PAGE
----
This is the second post in my series on sorting algorithms. Previously, I talked about the insertion sorting algorithm (Link Here). Today, we take a look at the selection sort algorithm. Later, we implement this in a .net core console application.

Selection sort is one of the elementary sorting algorithms. It sorts the data by finding the smallest item and swapping it into the array in the first unsorted location. The algorithm enumerates the array from the first unsorted item to the end. It then picks the smallest item, swapping it out with the first unsorted item. Given Below is the graphical representation of selection sort –

Selection sort is an inefficient sorting algorithm. It has a worst case, average and best case performance of O(n2). It takes up no extra space at O(n). This is because it operates directly on the array. However selection sort is the algorithm of choice when the cost of a swap is very high. This is due to its property of minimising the number of swaps as compared to other algorithms.

Implementation through code

Now we can move on to implementing this in code. All this code is available on my GitHub (Link here).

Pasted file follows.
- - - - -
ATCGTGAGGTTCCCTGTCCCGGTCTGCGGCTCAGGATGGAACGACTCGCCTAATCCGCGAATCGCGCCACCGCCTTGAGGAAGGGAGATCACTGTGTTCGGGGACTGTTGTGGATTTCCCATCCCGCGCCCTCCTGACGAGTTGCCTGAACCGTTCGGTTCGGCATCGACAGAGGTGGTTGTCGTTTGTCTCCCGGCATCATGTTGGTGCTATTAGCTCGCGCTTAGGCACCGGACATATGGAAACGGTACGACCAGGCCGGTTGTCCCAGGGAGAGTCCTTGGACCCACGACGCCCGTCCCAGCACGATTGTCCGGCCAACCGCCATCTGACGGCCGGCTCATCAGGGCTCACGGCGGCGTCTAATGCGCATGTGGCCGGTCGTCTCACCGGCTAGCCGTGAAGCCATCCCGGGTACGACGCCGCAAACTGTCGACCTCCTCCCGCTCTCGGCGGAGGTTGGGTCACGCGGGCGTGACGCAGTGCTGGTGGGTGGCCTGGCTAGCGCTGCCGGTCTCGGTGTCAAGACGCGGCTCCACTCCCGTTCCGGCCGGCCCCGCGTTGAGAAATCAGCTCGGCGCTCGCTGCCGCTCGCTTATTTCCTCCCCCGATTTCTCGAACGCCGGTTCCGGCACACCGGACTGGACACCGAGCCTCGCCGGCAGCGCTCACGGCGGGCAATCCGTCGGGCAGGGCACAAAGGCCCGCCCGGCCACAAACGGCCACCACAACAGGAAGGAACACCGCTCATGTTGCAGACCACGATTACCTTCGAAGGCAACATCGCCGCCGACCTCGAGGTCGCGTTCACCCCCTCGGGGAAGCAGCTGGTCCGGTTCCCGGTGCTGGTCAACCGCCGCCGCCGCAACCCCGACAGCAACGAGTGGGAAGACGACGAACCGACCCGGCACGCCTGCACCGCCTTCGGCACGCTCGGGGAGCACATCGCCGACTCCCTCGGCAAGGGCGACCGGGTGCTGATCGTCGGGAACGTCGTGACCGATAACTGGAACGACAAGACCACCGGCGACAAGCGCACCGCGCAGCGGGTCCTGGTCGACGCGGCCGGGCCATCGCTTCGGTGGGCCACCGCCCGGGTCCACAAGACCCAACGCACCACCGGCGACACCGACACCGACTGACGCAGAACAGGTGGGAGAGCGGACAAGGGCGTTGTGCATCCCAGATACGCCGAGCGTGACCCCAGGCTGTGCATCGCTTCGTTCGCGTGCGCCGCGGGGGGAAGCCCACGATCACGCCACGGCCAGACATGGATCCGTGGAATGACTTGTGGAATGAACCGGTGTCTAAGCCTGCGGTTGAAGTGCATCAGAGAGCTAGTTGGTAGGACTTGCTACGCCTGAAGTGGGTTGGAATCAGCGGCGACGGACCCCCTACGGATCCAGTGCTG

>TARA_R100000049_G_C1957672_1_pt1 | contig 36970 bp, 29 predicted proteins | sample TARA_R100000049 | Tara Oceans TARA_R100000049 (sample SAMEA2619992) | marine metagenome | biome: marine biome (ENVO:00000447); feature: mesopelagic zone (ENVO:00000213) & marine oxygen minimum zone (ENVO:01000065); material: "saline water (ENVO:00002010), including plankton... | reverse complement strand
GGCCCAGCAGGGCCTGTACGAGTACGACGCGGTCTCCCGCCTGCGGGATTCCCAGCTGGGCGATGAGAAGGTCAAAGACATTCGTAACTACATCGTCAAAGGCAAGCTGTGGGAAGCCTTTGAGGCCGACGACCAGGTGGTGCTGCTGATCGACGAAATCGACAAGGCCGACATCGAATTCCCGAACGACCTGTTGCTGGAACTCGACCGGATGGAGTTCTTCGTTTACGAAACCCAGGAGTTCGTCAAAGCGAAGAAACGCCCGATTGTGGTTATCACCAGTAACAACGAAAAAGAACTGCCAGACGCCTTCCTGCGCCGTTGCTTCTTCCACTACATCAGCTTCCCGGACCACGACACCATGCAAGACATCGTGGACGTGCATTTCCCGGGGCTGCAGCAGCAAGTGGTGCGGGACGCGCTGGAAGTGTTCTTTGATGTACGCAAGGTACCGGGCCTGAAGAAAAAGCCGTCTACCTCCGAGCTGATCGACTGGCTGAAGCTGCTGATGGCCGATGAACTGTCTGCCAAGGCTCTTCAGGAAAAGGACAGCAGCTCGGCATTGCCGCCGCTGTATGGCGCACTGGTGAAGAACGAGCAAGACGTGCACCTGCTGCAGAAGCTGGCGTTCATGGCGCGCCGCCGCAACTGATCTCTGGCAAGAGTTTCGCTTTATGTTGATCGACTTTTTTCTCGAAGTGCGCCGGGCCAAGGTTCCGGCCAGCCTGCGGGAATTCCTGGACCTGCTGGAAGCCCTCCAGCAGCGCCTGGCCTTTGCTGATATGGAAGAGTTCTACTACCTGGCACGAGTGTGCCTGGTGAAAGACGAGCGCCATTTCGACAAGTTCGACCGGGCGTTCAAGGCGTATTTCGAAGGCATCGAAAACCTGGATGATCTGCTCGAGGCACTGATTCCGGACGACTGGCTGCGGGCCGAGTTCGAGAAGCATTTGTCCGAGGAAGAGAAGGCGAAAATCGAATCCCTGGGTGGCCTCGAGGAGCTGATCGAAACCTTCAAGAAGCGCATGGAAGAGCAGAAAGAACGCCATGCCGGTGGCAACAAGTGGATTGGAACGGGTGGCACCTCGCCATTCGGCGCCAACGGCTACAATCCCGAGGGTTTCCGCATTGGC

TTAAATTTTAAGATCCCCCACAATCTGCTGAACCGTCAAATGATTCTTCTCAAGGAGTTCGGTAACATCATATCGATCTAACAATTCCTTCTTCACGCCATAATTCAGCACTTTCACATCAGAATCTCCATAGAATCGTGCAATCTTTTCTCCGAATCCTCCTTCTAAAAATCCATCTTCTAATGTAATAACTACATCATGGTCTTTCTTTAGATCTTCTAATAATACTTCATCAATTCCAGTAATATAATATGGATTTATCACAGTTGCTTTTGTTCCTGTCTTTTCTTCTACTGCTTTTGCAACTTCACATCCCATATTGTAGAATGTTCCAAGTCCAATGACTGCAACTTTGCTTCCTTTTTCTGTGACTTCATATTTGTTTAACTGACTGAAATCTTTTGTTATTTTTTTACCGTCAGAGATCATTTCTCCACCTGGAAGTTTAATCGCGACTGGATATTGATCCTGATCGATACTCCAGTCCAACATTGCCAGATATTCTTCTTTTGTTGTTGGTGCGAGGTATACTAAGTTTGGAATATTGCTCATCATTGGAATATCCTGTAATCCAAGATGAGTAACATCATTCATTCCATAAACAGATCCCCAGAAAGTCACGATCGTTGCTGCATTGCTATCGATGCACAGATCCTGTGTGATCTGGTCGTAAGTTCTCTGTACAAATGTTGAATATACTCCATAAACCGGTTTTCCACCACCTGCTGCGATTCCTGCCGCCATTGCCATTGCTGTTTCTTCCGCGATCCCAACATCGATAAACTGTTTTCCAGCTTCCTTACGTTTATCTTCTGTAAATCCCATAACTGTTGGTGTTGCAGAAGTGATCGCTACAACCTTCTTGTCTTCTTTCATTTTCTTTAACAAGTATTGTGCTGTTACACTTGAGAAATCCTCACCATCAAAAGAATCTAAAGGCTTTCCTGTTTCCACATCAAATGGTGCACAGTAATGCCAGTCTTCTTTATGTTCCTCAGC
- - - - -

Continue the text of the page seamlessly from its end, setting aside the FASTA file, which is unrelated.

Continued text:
In the code above, I have created a class with a Sort method. The sort method executes a selection sort on an array when called and is provided with an array as an argument. It also times the ticks that the algorithm (sorting only, not the entire method) takes to execute.

This method also calls another method to print out the contents of the array. The code for this method is given below.

Given above is the result of executing this method by calling it from program.cs and giving it an array containing numbers 9 through 1. Note that I have also called another method to execute an insertion sort on the same array. The code for this method can be found in my previous blog post (Link Here). Here, you can observe that the insertion sort executes in fewer ticks as compared to the selection sort. This is an observable result of their efficiencies.

In the near future, we will be looking at the bubble sort and compare its effectiveness with the insertion and selection sorts. Until then, goodbye!